1. The company has not followed the prescribed procedures for monitoring and adjusting the balances in the books of accounts that represent the provisions and accruals. These provisions, in some cases, include restructuring charges and some accruals on account of contracts and customers’ accounts.
  2. The company has failed to apply the appropriate application procedures of GAAP with respect to the recording of certain liabilities. These liabilities, in some cases, cover those enumerated in SFAS No. 5 and 52.
  3. The company could not have in its rolls sufficient staff that possessed an appropriate knowledge and experience US GAAP. The available people also did not have enough training on the analysis and documentation of the application of US GAAP to transactions. This has led to improper accounting of revenue transactions.
  4. There was no proper organization that had a clear demarcation between responsibilities and accountability in so far as the accounting function is concerned. The structure of the organization was not clear, which is most likely to lead to evasion of responsibilities. This affected the effectiveness of supervision over the accounting functions. Due to proper organization, too many manual interventions in the financial reporting had to resort which vitiated the results of the financial reporting and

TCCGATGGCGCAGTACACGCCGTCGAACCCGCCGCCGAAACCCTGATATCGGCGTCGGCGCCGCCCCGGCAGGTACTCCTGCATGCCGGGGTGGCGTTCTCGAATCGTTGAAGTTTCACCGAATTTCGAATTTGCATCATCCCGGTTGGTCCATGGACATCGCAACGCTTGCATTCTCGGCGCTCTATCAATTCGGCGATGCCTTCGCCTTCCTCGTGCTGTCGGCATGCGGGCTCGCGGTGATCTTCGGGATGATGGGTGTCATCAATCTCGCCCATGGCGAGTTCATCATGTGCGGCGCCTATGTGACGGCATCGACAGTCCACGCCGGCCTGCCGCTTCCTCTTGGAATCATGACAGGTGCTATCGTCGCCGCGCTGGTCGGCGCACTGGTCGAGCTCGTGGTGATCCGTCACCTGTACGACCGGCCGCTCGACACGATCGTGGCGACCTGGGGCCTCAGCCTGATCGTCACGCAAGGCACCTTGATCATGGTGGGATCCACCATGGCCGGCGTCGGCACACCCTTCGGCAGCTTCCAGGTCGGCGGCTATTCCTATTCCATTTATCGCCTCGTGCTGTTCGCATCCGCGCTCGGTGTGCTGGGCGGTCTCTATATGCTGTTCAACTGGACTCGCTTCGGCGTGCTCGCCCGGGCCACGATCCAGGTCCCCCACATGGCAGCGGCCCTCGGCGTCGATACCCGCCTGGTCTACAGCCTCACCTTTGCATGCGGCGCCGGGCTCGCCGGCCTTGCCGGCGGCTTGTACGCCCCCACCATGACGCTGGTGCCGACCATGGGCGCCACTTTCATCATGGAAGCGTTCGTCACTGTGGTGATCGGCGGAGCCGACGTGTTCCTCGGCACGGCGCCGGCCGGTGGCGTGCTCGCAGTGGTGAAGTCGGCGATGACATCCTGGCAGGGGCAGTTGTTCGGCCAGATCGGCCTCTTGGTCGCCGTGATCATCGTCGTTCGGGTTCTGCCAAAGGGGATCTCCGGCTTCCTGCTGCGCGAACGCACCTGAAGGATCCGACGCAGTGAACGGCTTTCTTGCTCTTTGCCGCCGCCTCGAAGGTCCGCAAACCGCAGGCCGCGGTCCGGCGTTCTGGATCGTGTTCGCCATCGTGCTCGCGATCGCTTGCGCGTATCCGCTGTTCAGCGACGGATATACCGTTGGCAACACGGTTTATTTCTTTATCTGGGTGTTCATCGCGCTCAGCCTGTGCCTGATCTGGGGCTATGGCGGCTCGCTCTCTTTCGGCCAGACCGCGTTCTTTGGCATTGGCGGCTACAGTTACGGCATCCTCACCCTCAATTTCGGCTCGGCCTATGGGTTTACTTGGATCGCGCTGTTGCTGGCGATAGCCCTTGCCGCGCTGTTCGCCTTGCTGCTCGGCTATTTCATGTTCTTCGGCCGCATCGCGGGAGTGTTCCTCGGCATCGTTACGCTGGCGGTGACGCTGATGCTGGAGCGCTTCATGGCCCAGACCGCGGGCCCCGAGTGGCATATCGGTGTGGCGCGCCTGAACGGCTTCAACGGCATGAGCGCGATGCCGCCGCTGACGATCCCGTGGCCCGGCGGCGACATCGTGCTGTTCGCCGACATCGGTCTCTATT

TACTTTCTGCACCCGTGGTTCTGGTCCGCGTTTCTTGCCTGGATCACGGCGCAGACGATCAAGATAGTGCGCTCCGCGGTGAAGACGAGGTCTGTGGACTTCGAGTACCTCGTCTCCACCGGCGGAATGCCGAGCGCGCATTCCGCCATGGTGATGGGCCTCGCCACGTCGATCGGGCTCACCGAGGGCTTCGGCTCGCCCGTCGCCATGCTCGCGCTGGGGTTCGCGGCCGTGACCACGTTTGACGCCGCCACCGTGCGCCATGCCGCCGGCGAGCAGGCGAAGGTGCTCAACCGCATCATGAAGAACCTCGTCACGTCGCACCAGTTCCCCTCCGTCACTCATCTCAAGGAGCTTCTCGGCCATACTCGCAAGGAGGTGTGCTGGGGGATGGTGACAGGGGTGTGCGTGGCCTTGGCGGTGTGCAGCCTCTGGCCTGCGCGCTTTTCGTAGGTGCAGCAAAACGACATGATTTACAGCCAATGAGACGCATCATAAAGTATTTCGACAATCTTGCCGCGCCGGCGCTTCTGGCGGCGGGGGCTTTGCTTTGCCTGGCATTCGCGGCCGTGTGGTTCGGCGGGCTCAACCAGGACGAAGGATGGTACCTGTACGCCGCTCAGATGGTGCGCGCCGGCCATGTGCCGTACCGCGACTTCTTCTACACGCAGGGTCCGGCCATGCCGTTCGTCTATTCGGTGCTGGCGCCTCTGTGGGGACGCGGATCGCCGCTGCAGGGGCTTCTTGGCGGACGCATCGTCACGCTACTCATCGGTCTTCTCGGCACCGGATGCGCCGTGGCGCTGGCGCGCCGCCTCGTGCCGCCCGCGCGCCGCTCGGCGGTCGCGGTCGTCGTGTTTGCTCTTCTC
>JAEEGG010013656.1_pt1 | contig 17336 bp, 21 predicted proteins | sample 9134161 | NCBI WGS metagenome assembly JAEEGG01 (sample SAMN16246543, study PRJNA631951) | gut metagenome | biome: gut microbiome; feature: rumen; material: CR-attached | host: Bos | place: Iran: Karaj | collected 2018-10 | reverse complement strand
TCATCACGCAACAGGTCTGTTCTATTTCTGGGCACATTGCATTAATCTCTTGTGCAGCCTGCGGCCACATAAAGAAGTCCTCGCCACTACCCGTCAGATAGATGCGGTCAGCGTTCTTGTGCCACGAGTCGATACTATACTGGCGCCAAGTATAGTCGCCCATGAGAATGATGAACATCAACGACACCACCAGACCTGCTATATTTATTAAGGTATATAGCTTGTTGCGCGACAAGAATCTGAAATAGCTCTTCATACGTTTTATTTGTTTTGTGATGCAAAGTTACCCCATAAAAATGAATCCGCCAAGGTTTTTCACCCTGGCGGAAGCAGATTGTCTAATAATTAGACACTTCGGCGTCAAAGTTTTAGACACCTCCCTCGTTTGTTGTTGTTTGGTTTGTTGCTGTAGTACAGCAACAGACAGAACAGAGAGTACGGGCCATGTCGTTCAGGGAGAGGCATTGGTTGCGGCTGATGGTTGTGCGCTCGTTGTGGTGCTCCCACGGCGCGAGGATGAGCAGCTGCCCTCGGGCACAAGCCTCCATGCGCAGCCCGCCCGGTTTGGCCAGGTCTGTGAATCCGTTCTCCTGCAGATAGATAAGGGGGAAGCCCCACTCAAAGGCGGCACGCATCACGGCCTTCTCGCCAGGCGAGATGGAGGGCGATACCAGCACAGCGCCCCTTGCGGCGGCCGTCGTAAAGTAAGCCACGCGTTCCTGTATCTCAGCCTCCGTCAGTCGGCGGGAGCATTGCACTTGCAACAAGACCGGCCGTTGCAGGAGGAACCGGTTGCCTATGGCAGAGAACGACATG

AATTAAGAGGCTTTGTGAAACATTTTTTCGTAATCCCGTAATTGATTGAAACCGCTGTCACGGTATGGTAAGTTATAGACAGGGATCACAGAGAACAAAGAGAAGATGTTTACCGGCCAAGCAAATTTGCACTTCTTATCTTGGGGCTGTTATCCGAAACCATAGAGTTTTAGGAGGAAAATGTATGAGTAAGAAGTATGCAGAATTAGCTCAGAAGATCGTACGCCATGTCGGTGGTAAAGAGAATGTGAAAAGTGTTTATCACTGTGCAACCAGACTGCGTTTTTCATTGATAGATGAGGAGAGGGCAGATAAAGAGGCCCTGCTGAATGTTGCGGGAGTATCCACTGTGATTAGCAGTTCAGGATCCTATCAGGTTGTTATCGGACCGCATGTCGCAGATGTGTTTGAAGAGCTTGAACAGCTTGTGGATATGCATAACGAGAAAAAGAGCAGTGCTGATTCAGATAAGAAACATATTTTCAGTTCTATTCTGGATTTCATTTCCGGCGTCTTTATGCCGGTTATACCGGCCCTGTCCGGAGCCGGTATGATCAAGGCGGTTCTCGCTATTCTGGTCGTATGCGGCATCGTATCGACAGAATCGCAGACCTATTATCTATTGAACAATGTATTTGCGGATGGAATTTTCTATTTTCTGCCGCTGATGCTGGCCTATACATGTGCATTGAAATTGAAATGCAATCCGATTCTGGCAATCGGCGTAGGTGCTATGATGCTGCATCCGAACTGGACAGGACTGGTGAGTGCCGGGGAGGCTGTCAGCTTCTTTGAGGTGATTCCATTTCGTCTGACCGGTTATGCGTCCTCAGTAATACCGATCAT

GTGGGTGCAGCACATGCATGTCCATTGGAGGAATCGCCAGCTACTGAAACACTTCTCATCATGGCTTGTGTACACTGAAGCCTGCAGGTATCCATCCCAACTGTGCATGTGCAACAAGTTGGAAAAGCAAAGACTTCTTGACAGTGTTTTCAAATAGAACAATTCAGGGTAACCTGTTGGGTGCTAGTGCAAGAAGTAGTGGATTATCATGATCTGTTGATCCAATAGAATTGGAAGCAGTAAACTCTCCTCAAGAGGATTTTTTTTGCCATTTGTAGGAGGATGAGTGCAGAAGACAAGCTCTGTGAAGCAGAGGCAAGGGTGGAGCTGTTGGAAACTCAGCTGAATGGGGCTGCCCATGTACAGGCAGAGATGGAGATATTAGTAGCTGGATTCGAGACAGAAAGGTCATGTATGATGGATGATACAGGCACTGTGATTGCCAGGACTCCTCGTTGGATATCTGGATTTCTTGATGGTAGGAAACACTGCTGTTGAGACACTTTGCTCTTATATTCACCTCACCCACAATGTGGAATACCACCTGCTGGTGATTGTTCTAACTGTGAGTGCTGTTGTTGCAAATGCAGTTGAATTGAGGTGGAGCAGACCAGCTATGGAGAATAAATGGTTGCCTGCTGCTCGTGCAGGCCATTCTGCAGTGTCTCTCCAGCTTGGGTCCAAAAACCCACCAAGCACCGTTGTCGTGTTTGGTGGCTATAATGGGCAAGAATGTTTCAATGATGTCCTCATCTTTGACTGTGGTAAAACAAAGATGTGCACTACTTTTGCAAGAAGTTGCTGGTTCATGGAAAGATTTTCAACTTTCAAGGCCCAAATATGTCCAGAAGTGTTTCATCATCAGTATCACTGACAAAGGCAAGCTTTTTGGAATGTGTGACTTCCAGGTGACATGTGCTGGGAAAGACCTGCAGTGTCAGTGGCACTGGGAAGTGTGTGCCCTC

5. The personnel of Nortel did not have adequate awareness of the internal controls systems and their impact on the financial reporting by the company. With the result that they could not initiate timely action, which is important from a control point of view.

Conclusion

This chapter presented a tabulated and pictorial representation of the findings of the study on the interface of internal controls and the impact of SOX. The analysis of the internal controls in company Nortel has also been dealt with by this chapter.

Conclusion

Few concluding remarks that recapitulate the issues dealt with by this text form part of this chapter. This chapter also discusses some limitations of this research study.